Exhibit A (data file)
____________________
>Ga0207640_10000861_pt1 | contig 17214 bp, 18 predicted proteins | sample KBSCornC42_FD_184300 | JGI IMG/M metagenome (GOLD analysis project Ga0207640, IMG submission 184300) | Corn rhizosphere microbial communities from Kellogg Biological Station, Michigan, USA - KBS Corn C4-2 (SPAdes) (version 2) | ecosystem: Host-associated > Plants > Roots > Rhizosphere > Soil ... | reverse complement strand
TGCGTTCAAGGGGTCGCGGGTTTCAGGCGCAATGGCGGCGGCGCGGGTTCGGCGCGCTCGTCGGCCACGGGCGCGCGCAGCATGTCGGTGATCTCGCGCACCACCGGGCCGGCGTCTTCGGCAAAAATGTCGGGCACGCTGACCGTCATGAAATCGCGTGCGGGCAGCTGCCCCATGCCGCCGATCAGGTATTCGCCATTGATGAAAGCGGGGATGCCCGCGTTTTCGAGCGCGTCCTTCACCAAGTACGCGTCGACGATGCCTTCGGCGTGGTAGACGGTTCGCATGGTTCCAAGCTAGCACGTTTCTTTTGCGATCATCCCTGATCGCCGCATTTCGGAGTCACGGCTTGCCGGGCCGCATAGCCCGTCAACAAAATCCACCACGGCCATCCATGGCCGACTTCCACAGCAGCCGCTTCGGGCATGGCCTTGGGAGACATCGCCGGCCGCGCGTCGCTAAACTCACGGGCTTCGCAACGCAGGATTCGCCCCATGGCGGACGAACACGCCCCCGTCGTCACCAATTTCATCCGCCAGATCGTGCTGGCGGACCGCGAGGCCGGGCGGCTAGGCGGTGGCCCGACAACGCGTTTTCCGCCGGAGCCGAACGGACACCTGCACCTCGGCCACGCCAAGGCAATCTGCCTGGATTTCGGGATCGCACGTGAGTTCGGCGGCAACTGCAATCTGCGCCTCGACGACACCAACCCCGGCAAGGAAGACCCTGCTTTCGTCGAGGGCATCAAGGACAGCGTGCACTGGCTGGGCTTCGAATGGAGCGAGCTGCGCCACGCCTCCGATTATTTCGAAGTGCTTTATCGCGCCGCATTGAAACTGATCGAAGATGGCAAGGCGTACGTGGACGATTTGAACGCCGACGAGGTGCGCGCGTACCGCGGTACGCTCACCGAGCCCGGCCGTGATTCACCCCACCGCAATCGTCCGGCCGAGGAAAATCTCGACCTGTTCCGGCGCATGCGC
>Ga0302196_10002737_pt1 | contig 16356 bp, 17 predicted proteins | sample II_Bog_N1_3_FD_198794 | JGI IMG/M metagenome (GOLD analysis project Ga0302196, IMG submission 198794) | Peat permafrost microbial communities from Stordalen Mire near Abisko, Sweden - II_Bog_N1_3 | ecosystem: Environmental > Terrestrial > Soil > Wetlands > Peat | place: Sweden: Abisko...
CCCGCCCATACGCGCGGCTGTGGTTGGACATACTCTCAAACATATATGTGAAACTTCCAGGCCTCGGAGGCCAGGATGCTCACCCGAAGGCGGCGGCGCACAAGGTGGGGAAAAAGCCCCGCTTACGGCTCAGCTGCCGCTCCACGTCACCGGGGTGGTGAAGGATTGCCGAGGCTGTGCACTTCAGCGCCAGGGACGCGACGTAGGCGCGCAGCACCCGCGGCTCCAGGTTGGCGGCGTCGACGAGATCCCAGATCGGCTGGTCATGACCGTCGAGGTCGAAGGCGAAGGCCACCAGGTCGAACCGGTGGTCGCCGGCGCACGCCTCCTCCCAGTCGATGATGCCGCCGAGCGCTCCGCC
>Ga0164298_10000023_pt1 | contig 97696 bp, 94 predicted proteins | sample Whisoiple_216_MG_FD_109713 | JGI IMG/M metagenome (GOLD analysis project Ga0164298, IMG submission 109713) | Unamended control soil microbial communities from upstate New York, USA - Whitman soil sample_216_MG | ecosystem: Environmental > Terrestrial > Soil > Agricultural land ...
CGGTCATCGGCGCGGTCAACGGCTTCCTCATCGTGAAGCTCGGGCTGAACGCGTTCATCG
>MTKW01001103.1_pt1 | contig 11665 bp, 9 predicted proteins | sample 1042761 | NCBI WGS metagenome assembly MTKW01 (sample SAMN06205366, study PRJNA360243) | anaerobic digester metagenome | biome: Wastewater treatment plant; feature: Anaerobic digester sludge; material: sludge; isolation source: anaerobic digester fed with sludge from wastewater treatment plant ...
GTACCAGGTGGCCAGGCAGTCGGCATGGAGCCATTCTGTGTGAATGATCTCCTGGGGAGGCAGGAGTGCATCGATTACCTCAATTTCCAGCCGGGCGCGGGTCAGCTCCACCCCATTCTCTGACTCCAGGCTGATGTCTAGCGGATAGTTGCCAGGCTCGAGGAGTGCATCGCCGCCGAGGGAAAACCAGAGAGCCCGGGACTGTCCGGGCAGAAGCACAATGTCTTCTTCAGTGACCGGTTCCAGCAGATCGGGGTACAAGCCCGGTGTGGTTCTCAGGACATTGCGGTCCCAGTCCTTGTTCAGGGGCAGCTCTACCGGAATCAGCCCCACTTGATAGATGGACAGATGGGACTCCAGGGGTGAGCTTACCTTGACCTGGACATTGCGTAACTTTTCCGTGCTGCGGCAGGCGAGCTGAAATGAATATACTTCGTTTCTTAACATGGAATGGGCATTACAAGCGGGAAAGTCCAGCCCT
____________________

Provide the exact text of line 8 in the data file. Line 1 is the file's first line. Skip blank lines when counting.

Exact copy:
GTACCAGGTGGCCAGGCAGTCGGCATGGAGCCATTCTGTGTGAATGATCTCCTGGGGAGGCAGGAGTGCATCGATTACCTCAATTTCCAGCCGGGCGCGGGTCAGCTCCACCCCATTCTCTGACTCCAGGCTGATGTCTAGCGGATAGTTGCCAGGCTCGAGGAGTGCATCGCCGCCGAGGGAAAACCAGAGAGCCCGGGACTGTCCGGGCAGAAGCACAATGTCTTCTTCAGTGACCGGTTCCAGCAGATCGGGGTACAAGCCCGGTGTGGTTCTCAGGACATTGCGGTCCCAGTCCTTGTTCAGGGGCAGCTCTACCGGAATCAGCCCCACTTGATAGATGGACAGATGGGACTCCAGGGGTGAGCTTACCTTGACCTGGACATTGCGTAACTTTTCCGTGCTGCGGCAGGCGAGCTGAAATGAATATACTTCGTTTCTTAACATGGAATGGGCATTACAAGCGGGAAAGTCCAGCCCT